- Pressure for yuan to weaken has basically ended: SAFE official
- Banks sold net $127 billion of foriegn currency for clients
The yuan rose to a one-week high as China’s foreign-exchange regulator said depreciation pressure has almost disappeared and the dollar weakened before the Federal Reserve decides on a possible interest-rate increase.
Pressure for the yuan to weaken has basically ended and the exchange rate will remain generally stable, Wang Yungui, an official at the State Administration of Foreign Exchange, said Thursday at a briefing in Beijing. The nation has stepped up monitoring of the currency market and there are no massive capital outflows from China, he said. The Bloomberg Dollar Spot Index dropped to a three-week low before the Fed announces the outcome of a policy meeting on Thursday in Washington. There is a a 32 percent chance of an interest-rate increase, based on futures data compiled by Bloomberg.
"The overnight regional trend is dollar softness against the Asian currencies, and the onshore and offshore yuan are moving in line with the region," said Fiona Lim, a senior currency strategist at Malayan Banking Bhd. in Singapore. "The administrative measures could ease some capital outflows in the short run. But the pressure will likely continue until the economy sees sustained recovery."
The yuan gained 0.08 percent to 6.3660 a dollar in Shanghai, China Foreign Exchange Trade System prices show. It earlier advanced to 6.3647, the strongest since Sept. 11. At least two major Chinese lenders were seen selling the greenback to prop up the yuan at 6.37 after banks’ foreign exchange sales figures were released, according to two traders who asked not to be identified. The currency rose 0.06 percent within 10 minutes of the market close.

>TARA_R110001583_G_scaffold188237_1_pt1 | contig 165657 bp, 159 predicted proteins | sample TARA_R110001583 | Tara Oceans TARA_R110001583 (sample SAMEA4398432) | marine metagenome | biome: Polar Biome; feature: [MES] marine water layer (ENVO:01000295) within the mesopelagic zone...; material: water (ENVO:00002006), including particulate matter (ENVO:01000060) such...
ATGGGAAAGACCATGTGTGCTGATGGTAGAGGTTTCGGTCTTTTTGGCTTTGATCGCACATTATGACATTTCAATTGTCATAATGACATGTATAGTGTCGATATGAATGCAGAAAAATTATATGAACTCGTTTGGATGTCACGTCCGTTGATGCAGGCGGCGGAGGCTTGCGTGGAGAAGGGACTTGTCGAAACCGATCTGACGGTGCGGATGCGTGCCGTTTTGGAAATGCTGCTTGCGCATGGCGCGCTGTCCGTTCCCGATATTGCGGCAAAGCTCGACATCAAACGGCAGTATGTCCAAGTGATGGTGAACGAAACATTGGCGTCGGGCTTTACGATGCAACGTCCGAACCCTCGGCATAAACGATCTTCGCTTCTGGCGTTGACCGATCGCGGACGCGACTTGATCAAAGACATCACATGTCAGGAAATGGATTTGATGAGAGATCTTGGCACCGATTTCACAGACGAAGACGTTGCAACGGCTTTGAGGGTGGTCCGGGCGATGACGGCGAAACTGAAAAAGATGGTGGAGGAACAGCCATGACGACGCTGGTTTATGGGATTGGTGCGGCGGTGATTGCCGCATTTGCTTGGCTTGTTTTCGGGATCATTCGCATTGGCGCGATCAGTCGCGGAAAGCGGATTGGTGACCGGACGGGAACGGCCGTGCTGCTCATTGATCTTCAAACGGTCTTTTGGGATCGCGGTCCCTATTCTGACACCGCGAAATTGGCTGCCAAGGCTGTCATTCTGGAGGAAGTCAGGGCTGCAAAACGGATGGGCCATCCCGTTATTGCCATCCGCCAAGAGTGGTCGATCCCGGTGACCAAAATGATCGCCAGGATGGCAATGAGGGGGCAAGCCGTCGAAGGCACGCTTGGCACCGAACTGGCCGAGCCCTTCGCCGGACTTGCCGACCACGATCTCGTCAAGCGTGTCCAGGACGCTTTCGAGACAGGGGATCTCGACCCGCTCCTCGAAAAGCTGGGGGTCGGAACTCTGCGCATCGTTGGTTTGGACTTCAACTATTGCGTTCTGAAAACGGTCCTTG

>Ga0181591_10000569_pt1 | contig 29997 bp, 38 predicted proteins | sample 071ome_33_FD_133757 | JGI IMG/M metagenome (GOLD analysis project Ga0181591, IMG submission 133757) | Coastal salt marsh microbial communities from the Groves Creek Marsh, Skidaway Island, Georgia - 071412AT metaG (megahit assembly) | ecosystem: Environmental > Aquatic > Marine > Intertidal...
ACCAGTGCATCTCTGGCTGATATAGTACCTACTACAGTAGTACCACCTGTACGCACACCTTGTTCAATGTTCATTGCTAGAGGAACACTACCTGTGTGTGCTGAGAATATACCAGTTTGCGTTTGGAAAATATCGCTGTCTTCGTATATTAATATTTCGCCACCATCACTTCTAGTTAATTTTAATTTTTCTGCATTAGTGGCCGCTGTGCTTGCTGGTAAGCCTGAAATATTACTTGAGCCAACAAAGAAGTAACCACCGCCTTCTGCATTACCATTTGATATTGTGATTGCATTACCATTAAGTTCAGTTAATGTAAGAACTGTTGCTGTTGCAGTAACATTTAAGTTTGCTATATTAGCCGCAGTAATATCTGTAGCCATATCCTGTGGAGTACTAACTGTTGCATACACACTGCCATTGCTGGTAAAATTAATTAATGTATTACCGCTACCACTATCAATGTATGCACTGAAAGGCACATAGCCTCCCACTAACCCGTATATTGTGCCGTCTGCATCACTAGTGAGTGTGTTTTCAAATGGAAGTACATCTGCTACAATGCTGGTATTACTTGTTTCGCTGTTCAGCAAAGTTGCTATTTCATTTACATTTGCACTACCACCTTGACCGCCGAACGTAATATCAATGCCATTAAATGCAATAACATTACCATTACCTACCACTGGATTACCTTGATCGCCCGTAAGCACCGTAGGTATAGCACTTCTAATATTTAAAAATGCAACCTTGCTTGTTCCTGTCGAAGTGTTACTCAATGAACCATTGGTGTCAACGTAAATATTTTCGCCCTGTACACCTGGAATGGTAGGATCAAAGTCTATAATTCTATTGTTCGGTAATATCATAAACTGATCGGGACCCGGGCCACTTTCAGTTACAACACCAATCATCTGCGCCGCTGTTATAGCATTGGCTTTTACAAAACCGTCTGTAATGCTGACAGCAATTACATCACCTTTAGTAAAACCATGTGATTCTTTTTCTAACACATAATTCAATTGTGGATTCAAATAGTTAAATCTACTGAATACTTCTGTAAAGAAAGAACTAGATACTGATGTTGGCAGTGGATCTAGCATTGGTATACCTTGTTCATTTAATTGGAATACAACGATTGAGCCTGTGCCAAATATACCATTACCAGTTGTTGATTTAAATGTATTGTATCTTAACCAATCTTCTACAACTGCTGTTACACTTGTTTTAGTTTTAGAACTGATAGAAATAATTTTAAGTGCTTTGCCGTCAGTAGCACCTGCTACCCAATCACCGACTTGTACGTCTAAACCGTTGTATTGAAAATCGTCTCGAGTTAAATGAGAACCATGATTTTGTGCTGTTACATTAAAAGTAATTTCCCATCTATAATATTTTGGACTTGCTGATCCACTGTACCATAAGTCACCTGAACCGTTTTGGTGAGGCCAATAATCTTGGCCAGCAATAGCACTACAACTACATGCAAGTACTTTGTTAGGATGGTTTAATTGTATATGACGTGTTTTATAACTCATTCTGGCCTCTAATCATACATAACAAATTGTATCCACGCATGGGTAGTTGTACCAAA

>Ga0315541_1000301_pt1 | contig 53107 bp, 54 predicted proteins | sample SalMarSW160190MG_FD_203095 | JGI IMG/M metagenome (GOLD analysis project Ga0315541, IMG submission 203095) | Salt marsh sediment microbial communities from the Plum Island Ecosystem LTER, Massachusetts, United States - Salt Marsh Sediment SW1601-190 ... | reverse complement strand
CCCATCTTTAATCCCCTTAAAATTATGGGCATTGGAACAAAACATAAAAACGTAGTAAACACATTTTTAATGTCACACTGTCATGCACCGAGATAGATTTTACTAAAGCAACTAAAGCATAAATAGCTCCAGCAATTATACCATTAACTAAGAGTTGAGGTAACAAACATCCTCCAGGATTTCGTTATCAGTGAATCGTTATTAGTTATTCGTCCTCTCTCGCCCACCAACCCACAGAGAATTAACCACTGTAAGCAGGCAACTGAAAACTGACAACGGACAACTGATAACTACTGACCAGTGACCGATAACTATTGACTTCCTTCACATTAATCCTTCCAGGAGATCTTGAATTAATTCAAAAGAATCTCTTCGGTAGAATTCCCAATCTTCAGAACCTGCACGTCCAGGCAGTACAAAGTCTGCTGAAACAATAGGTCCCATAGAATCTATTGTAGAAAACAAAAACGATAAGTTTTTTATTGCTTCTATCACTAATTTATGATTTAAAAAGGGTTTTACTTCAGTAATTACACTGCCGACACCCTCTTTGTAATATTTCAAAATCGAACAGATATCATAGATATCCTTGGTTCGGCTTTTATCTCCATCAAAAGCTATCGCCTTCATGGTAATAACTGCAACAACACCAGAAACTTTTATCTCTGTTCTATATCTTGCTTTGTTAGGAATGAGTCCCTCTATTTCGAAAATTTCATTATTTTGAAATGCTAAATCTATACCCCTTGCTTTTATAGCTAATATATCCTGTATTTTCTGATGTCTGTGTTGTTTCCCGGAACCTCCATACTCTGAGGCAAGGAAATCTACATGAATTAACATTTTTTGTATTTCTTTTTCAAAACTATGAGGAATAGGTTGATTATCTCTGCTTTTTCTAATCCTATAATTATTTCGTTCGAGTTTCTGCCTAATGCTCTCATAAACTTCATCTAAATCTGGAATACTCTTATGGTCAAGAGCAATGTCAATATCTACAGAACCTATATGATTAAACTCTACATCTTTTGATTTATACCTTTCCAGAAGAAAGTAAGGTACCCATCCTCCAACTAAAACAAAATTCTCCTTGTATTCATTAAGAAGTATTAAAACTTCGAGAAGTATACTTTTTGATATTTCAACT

Chinese banks sold 807 billion yuan ($127 billion) more foreign-exchange than they bought for clients in August, compared with net sales of 174.3 billion yuan in July, according to official data Thursday.
A surge in capital outflows was spurred by an Aug. 11 devaluation that triggered the currency’s steepest slide in two decades. The People’s Bank of China said this month it will impose a 20 percent reserve requirement on financial institutions’ sales of currency forwards, a move that makes it costlier to speculate on the yuan.
The central bank raised its reference rate for the yuan by 0.07 percent to 6.3670 a dollar Thursday. The onshore spot rate is allowed to diverge from the fixing by a maximum 2 percent. The offshore exchange rate in Hong Kong, which isn’t constrained, erased an earlier gain. It dropped 0.06 percent to 6.4094 as of 6:08 p.m. local time, according to data compiled by Bloomberg.
China’s holdings of U.S. Treasuries fell in July by $30.4 billion, the most since December 2013, to $1.24 trillion, according to Treasury Department data released Wednesday in Washington. Some $130-$150 billion of capital left China last month, JPMorgan Chase & Co. chief China economist Zhu Haibin estimated.
— With assistance by Tian Chen